We might have had more satisfaction concerning the original import of this celebrated sentence, if history had informed us, whether it was uttered as a general instruction to mankind, or as a particular caution to some
private private inquirer; whether it was applied to some single occasion, or laid down as the universal rule of life,
There will occur, upon the slightest consideration, many possible circumstances, in which this monition might very properly be inforced: for every errour in human conduct must arise from ignorance in ourselves, either perpetual or temporary; and happen either because we do not know what is best and fittest, or because our knowledge is at the time of action not present to the mind.
When a man employs himself upon remote and unnecessary subjects, and wastes his life upon questions which cannot be resolved, and of which the solution would conduce very little to the advancement of happiness; when he lavishes his hours in calculating the weight of the terraqueous globe, or in adjusting successive systems of worlds beyond the reach of the telescope;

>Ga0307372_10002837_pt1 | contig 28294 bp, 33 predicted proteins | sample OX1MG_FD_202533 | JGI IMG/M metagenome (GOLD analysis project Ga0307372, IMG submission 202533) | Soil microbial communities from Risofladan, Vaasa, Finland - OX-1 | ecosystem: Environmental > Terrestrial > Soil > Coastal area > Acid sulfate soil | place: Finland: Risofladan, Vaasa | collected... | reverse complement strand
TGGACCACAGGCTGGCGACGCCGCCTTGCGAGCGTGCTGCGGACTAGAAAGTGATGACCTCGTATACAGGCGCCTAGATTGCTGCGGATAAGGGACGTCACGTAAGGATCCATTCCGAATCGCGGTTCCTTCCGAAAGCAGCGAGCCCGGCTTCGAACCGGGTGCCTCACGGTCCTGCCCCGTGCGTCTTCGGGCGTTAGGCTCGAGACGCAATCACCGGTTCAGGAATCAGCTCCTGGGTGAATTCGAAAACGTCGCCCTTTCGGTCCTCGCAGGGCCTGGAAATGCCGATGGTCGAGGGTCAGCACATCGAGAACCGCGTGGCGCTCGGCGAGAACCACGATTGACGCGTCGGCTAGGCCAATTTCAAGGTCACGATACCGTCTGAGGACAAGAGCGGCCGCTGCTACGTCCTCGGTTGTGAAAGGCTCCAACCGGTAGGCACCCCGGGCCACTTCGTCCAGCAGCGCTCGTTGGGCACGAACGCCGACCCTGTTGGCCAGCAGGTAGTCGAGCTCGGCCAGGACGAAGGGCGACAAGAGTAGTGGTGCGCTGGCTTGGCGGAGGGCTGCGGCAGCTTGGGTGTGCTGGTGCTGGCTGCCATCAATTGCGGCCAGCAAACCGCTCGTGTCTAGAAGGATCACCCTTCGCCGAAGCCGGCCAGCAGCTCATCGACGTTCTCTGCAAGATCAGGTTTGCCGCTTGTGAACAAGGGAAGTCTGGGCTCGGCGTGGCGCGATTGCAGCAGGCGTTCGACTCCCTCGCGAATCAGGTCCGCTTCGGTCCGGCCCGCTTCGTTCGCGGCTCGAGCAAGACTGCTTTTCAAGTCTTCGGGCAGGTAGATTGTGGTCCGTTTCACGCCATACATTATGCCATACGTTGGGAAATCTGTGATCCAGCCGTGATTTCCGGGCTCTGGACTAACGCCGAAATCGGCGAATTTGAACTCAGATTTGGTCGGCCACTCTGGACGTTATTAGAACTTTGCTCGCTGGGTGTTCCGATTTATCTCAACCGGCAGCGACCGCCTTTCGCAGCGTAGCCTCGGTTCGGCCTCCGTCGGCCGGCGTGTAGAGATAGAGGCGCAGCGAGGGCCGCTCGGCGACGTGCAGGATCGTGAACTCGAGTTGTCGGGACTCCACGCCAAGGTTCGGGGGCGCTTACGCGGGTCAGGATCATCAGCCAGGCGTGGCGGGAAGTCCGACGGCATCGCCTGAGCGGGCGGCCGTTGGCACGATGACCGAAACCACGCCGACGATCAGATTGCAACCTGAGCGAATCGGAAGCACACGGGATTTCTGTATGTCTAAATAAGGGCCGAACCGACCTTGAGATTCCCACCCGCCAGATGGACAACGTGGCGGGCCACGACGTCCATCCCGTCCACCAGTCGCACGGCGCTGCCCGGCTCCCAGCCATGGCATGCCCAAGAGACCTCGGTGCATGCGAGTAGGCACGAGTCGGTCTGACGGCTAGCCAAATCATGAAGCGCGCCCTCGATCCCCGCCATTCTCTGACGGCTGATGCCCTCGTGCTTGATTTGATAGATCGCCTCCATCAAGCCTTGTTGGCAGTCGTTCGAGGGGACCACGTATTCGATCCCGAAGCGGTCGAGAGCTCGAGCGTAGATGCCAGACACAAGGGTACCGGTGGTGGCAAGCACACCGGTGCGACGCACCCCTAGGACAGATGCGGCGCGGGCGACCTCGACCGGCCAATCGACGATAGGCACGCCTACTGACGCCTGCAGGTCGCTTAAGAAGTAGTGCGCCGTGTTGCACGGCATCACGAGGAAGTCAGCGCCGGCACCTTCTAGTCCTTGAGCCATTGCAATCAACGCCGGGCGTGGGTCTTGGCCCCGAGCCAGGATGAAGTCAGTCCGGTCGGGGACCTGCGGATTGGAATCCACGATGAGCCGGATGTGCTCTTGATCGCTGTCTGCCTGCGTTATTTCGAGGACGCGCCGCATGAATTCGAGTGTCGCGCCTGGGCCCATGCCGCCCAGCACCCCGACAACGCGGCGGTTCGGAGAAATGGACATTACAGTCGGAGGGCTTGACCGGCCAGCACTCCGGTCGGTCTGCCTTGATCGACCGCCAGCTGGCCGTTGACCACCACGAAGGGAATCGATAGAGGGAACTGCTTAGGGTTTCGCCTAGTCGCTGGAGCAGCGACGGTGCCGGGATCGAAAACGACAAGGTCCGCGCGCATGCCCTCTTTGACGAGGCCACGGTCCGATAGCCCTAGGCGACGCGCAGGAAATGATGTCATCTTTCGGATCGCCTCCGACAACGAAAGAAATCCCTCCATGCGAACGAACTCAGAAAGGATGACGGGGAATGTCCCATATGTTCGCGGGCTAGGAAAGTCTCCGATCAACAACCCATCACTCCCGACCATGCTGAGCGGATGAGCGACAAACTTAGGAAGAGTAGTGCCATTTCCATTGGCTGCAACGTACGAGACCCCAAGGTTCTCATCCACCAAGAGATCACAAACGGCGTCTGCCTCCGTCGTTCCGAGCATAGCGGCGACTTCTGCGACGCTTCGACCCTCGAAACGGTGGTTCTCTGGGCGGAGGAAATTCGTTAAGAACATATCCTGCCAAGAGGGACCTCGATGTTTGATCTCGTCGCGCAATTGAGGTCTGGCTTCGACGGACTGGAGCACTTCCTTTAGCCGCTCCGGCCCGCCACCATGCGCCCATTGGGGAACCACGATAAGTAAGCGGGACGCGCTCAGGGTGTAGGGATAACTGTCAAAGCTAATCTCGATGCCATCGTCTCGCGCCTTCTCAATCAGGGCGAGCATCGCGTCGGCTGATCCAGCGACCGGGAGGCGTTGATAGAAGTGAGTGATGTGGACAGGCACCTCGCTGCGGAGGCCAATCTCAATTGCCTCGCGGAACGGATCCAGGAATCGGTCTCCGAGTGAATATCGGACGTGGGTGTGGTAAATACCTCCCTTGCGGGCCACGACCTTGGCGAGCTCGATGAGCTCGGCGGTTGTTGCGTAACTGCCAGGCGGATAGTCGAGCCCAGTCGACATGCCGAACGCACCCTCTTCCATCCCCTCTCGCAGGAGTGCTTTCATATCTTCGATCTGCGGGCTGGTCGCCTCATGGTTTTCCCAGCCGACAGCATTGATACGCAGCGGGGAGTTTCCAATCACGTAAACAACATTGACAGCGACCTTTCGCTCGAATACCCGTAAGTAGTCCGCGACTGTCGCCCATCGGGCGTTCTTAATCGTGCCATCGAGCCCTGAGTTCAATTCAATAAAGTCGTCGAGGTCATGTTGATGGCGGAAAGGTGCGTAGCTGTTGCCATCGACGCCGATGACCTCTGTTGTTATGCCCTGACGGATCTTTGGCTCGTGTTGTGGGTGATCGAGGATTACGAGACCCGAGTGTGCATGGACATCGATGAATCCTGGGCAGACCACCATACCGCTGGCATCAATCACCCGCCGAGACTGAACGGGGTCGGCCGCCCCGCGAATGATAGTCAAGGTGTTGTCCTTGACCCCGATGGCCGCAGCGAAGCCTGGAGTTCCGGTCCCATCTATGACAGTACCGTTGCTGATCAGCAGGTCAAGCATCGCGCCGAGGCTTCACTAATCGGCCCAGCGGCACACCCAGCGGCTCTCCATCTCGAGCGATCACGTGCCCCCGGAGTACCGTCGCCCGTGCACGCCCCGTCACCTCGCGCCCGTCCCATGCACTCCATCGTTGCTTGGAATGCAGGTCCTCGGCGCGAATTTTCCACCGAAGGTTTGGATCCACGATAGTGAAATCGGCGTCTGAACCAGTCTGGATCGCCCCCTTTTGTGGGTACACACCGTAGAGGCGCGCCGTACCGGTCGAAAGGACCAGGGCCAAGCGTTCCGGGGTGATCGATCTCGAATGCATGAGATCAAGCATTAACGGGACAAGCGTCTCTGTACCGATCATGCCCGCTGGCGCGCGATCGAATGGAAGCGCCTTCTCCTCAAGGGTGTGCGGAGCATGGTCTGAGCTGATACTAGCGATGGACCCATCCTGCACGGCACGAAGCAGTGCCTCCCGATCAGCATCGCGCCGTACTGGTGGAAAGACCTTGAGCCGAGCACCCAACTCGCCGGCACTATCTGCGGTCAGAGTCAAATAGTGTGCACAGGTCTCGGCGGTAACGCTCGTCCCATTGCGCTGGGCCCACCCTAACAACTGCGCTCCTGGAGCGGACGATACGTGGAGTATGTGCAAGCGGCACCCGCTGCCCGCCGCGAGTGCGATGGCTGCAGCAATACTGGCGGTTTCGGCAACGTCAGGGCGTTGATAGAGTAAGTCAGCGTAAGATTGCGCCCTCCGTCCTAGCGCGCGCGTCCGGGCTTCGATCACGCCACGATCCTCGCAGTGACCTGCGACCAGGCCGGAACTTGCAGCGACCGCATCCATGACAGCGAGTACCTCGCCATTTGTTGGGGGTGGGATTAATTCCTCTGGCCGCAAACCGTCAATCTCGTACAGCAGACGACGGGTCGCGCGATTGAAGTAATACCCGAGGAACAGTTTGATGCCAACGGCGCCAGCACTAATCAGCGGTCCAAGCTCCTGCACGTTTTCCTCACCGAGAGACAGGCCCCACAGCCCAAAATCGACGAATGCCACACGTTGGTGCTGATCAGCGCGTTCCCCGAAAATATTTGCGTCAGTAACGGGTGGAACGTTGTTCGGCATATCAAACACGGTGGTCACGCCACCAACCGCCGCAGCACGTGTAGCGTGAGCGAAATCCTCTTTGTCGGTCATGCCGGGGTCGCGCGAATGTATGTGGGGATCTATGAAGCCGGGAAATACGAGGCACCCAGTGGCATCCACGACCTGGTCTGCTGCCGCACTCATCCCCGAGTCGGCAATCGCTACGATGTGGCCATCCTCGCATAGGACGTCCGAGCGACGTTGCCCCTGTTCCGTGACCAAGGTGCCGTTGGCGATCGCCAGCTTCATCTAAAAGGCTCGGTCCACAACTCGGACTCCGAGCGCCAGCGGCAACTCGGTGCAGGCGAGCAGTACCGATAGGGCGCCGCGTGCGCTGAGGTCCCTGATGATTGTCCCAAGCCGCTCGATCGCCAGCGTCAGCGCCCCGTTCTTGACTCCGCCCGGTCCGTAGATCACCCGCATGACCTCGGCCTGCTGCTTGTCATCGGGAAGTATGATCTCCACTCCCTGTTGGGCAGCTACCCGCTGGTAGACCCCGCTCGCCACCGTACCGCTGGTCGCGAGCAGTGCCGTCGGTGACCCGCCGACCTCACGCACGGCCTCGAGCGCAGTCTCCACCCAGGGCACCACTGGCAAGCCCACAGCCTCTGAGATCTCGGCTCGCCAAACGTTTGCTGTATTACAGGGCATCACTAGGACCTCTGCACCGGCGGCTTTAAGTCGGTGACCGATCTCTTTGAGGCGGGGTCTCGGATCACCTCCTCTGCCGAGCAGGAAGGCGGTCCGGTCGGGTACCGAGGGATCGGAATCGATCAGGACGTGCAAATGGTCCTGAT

be very properly recalled from his excursions by this precept, and reminded, that there is a nearer being with which it is his duty to be more acquainted; and from which his attention has hitherto been withheld by studies to which he has no other motive than vanity or curiosity.
The great praise of Socrates is, that he drew the wits of Greece, by his instruction and example, from the vain pursuit of natural philosophy to moral inquiries, and turned their thoughts from stars and tides, and inatter and motion, upon the various modes of virtue, and relations of life. All his lectures were but commentaries upon this saying; if we suppose the knowledge of ourselves recommended by Chilo, in opposition to other inquiries less suitable to the state of man,